The time for ideological debates and intellectual masturbation will again come and we can deal with our differences then, but not now, writes Gcina Mtengwane
A democracy is not built on the personality of an individual president; it is built on the legislation, policies, institutions and mechanisms that make the country work.
With that said, the best intentions of government can be greatly affected by weaknesses in those institutions, and the poor implementation of policies and legislation.
Weaknesses in these institutions and in the implementation of the policies and laws can be traced back to poor programme and project management at provincial and local government levels.
To amplify this, political parties sit for policy conferences to decide their programmes of action should they be elected into national government. However, a country is not run according to the desires of a sitting president.
A president assumes the role of the spearhead in the implementation of the policies that make it into a country’s legislation.
To that end, no party in South Africa had a Covid-19 policy. The pandemic came as a surprise to all of us, including our leaders.
Any measures to mitigate the social and economic implications of Covid-19, therefore, cannot be bound by ideology.
That is where pragmatism comes in. We are in a crisis.
Rather than having debates on -isms – socialism, communism and capitalism – we ought to focus on what will most likely work best in the present situation.
Rather than theoretical questions, we should be asking ourselves what could realistically work.
What can take us out of the Covid-19 pandemic and its social and economic repercussions, especially for the poor in badly resourced communities?
There is a great need to strengthen the provincial and local spheres of government.
The stronger these are, the stronger the implementation of whatever policy stance is taken by government.
A weak local government is tantamount to poor policy implementation. South Africa is hailed for its good policies.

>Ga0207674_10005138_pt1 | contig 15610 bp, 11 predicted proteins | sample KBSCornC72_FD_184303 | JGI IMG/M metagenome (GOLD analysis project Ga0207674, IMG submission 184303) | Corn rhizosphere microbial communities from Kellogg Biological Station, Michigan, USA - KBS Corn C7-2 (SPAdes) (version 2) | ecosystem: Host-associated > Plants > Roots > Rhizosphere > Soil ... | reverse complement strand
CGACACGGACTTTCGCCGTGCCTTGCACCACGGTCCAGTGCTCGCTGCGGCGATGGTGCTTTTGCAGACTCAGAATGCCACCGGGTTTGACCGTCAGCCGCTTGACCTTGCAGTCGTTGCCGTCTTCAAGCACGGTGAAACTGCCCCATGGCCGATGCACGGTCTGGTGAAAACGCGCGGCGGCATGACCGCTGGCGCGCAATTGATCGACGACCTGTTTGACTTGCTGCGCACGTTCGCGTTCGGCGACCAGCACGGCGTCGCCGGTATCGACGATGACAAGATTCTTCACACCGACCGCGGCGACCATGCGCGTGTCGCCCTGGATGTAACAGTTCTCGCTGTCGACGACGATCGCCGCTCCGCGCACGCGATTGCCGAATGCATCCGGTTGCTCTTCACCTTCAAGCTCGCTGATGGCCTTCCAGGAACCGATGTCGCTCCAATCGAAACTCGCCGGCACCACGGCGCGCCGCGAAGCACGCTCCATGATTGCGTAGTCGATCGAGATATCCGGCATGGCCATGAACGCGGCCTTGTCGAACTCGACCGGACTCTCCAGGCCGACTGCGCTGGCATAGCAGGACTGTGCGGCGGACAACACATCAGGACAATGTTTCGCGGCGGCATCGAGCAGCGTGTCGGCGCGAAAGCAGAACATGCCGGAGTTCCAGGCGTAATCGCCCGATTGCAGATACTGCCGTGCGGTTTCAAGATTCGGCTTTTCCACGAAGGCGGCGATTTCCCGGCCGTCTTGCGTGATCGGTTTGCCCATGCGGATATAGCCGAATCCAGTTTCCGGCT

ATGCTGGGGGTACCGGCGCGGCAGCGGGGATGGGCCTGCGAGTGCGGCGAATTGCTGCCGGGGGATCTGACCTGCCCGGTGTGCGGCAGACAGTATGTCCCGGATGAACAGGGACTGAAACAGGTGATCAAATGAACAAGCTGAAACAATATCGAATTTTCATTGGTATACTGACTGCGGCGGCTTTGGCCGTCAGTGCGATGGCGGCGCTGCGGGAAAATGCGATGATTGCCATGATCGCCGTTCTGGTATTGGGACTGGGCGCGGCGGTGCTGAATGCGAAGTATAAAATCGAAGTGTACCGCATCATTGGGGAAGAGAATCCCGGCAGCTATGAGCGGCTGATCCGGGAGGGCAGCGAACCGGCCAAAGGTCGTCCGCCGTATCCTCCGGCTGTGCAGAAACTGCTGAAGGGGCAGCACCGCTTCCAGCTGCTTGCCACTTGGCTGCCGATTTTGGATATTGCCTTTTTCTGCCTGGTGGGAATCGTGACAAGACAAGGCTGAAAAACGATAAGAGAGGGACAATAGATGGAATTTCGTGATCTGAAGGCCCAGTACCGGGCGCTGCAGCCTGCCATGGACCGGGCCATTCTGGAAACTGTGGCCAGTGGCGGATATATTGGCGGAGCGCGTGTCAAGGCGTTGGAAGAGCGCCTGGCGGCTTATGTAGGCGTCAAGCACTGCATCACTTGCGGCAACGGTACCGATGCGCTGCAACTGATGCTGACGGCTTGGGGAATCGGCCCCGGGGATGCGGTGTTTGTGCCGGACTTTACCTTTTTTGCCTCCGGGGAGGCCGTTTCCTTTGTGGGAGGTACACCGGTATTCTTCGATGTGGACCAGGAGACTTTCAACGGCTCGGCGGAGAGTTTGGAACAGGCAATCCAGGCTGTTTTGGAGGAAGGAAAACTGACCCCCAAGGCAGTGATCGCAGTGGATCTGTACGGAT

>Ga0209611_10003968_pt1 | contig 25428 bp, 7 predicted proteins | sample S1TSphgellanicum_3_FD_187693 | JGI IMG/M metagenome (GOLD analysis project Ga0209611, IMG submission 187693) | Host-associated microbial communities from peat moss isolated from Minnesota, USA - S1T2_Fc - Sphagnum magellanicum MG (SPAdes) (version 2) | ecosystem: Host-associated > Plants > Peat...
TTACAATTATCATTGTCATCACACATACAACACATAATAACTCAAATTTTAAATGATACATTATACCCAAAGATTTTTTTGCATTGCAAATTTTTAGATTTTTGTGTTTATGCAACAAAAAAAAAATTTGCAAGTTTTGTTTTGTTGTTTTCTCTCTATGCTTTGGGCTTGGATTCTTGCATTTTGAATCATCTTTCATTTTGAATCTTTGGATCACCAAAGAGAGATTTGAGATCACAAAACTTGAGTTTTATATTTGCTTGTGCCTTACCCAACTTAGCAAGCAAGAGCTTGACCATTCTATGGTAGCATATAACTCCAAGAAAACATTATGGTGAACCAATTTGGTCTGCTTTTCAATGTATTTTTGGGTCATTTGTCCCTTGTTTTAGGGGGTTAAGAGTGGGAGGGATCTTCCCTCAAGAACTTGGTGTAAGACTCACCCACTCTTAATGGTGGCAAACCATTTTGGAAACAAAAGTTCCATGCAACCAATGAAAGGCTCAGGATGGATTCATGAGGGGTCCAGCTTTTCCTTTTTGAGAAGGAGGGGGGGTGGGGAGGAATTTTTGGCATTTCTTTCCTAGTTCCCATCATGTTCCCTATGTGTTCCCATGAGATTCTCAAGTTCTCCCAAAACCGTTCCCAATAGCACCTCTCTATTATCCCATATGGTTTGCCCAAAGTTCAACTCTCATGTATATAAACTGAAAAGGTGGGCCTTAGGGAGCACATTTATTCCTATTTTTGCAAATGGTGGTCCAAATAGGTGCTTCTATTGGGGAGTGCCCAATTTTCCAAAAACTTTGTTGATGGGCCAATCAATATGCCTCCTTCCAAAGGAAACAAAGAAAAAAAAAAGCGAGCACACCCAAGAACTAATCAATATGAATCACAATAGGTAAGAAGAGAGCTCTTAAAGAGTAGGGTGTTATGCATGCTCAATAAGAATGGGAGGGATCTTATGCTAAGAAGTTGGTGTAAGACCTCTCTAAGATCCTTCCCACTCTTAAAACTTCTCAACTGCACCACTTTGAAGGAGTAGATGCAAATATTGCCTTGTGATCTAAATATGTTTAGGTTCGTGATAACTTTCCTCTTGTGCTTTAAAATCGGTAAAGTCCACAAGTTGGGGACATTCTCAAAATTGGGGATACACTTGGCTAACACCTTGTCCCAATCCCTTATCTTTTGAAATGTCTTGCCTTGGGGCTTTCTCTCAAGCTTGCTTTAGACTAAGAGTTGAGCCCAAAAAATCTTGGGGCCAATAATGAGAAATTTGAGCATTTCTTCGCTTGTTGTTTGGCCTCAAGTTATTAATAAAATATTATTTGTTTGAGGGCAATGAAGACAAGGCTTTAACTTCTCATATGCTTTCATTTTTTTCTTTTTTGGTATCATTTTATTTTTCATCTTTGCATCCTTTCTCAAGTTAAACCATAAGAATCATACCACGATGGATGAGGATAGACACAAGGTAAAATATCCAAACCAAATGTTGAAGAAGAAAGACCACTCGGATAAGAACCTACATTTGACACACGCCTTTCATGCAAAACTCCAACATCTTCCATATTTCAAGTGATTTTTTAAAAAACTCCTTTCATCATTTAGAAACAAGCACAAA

The country has a reputation for having great planners, so much so that, if there was such a thing as a planning world cup, we would certainly make the finals.
If anything, South Africa’s poor execution of its Covid-19 strategy and the alleged corruption associated with the pandemic teaches us three things.
The first, is the urgency to get rid of the tendering system; the second is the importance of a meritocracy; and the third is the importance of pragmatism.
Here is why:
- Tendering is a problem because, in the climate of a pandemic, people are asking themselves how best they can benefit from this crisis instead of how best they can contribute to lasting, cost-effective solutions.
We have people with no special knowledge, no special skills and no special expertise using their proximity to certain politicians to milk this situation. That then spells out the importance of building state capacity.
An education department that does not have the mechanisms to execute the most basic of tasks, such as directly procuring and distributing masks and sanitiser, is extremely weak and vulnerable to corruption.
Sadly, that same department was at some point adamant that it was prepared to receive vulnerable pupils from poor, badly resourced backgrounds back to school amid a raging pandemic.
The principal flaw of the tendering system is that it has widened the income inequality gap in the country and created an elite class of people who produce very little, if anything, and leave out the majority.
A non-producer economy cannot create jobs. A “buy and resell at an inflated price” economy is not sustainable.
- Meritocracy is about putting the most capable people in positions of public responsibility and leadership.
Talent, skills, special knowledge, effort and achievement, rather than wealth, affiliation, race or age, should be the main criteria. The best of us ought to take up the responsibility for the rest of us.
- Pragmatism is important because nobody is an expert in Covid-19 management.
It should therefore not matter if the most well thought-out solutions come from somebody in red, black, yellow or red.
What should matter more is that the idea on the table is the one best suited for the present situation. That idea should be informed by a true interpretation of the problems we find ourselves grappling with.
The time for ideological debates and intellectual masturbation will again come – but this is not it.
It’s certain that the magnitude of our problems would be far less if we did just a few things right.
Mtengwane is a lecturer in the community development programme at the University of the Free State
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